The FDA has approved Apadaz (benzhydrocodone and acetaminophen) oral tablets for the short-term (no more than 14 days) management of acute pain severe enough to require an opioid analgesic and for which alternative treatments are inadequate.
The following language is extracted from the FDA label for Apadaz:
The ingredient benzhydrocodone is a prodrug of the opioid agonist hydrocodone, meaning that while the ingredient is initially inactive, is it converted to active hydrocodone by enzymes in the intestinal tract.
Like all other opioids, Apadaz comes with the risks of addiction, abuse, and misuse, even at recommended doses. As an opioid, Apadaz should not be combined with benzodiazepines or other central nervous system (CNS) depressants, and Apadaz also comes with contraindications for significant respiratory depression, acute or severe bronchial asthma, and other breathing conditions, as opioids can cause life-threatening respiratory depression.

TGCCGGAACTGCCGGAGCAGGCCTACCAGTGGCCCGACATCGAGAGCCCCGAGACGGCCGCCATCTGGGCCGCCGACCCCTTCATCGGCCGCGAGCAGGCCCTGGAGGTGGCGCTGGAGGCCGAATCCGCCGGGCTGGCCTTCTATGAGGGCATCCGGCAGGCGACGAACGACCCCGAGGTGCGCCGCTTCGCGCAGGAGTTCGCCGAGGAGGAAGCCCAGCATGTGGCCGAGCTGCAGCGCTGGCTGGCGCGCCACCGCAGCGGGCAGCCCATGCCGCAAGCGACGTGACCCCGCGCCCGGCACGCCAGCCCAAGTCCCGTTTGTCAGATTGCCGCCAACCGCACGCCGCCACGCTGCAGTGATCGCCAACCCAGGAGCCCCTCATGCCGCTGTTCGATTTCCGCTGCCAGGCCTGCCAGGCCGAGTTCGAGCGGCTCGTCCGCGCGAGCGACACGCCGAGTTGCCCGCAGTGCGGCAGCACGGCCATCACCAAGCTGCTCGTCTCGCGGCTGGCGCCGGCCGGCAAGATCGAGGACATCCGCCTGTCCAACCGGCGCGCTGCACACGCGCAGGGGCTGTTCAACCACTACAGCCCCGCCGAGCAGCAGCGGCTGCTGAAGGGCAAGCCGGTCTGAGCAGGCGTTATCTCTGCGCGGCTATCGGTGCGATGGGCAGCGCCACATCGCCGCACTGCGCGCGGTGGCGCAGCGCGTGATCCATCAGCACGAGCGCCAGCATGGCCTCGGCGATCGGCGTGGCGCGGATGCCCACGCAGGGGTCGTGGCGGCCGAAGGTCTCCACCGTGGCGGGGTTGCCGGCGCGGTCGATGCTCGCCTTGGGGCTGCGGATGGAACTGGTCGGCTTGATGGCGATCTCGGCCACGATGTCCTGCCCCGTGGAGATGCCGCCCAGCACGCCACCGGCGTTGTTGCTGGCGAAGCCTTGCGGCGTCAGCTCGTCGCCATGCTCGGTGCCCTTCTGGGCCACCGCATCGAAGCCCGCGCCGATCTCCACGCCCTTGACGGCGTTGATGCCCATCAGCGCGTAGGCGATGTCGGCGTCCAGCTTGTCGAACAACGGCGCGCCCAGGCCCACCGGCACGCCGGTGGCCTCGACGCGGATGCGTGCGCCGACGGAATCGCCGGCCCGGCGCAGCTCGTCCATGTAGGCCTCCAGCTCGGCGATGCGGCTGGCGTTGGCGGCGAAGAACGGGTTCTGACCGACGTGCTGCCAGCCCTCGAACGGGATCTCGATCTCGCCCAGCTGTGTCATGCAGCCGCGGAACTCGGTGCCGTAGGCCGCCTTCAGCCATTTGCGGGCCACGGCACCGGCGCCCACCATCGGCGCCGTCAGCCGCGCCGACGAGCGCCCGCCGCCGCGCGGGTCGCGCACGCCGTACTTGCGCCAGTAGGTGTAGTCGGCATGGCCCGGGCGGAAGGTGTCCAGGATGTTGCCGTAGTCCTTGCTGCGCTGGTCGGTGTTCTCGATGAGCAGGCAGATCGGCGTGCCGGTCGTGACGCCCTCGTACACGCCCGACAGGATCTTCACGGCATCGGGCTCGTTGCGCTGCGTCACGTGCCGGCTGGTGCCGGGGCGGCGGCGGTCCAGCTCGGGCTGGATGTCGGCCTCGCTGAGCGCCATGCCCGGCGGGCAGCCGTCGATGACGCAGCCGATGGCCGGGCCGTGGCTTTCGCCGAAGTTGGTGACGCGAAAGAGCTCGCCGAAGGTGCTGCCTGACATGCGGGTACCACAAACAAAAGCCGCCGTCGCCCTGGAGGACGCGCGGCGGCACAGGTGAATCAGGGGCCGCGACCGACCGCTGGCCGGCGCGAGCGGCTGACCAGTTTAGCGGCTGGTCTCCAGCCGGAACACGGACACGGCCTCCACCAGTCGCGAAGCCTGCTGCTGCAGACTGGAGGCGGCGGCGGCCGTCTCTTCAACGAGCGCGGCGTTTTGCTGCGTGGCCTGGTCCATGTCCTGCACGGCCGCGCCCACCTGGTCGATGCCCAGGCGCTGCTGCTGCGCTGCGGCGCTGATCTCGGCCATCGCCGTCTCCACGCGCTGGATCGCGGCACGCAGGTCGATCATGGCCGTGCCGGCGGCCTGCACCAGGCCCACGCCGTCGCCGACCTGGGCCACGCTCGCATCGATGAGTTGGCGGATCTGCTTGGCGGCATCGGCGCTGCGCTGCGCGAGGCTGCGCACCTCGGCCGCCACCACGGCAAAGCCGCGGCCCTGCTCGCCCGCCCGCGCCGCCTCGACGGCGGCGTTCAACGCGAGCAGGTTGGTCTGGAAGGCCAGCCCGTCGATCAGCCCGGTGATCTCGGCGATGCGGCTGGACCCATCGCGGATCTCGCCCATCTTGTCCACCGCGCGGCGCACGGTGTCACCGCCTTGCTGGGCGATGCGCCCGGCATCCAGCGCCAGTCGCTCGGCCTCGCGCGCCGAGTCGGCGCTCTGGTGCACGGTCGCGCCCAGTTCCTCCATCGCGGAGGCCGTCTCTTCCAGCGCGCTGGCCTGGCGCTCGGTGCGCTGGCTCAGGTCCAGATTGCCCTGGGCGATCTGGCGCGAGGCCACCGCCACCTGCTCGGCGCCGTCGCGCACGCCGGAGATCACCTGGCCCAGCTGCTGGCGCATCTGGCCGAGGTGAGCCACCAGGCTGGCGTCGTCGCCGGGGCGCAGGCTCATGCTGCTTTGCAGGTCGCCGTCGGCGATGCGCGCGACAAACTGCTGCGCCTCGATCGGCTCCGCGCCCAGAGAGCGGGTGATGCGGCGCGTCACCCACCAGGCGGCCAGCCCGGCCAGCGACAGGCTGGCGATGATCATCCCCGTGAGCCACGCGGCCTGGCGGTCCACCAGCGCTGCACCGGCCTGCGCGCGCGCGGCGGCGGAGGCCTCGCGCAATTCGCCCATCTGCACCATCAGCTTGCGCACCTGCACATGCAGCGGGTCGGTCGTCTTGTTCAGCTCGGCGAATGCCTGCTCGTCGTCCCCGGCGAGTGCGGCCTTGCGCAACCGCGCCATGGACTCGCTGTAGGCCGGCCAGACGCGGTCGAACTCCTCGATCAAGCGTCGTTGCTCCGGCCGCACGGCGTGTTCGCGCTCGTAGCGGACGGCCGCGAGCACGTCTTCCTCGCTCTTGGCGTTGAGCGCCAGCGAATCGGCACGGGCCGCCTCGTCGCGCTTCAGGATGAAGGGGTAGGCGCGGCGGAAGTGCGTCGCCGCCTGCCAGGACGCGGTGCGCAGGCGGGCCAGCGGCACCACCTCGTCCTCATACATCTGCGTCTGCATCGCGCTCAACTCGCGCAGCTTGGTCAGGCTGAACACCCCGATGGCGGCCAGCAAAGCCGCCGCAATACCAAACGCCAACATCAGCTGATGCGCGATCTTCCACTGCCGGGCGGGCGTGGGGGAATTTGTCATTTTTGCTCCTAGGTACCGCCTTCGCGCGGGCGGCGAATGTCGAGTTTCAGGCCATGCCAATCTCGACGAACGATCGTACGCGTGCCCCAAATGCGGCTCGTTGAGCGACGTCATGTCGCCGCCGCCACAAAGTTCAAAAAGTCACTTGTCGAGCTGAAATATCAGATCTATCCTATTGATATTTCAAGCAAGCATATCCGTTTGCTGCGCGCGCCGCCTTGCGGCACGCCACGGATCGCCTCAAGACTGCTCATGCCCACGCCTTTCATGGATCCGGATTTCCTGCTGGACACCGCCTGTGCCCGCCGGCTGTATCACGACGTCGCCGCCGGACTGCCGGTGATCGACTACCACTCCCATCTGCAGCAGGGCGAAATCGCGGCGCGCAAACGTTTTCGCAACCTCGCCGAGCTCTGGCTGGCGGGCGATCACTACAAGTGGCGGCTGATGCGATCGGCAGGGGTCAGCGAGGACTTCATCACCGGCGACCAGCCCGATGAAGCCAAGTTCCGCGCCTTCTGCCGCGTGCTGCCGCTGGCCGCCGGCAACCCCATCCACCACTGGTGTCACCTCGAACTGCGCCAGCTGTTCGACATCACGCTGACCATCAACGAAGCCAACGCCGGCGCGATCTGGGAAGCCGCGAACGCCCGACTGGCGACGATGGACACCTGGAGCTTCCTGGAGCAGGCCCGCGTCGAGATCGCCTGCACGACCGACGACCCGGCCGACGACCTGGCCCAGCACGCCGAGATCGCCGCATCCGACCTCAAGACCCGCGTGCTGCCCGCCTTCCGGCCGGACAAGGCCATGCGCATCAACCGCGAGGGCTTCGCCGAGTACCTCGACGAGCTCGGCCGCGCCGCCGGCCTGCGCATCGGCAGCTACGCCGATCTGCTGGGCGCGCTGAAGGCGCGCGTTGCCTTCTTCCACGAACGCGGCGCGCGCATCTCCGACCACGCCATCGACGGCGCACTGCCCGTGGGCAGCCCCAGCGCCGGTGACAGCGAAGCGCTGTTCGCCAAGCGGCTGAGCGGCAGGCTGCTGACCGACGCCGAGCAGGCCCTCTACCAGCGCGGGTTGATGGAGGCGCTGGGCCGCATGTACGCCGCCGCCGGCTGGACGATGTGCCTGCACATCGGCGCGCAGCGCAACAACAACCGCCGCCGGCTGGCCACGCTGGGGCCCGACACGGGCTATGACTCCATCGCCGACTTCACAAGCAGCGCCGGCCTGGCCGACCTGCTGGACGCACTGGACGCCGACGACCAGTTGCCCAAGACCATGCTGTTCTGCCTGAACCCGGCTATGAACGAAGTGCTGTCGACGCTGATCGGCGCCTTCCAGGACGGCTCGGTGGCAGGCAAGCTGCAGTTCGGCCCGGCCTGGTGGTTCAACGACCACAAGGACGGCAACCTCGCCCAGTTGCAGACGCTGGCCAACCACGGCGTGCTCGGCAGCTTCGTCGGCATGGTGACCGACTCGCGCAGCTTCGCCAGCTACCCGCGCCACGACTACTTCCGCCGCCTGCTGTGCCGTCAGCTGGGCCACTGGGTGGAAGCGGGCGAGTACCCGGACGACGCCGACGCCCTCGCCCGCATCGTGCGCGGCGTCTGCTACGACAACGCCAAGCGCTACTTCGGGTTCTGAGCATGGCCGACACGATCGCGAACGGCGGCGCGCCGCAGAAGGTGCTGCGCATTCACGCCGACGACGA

Common adverse reactions include nausea, somnolence, vomiting, constipation, pruritus, dizziness, and headache. Initial treatment of Apadaz is suggested at one or two tablets every 4-6 hours as needed for pain, with no more than 12 tablets in a 24-hour period.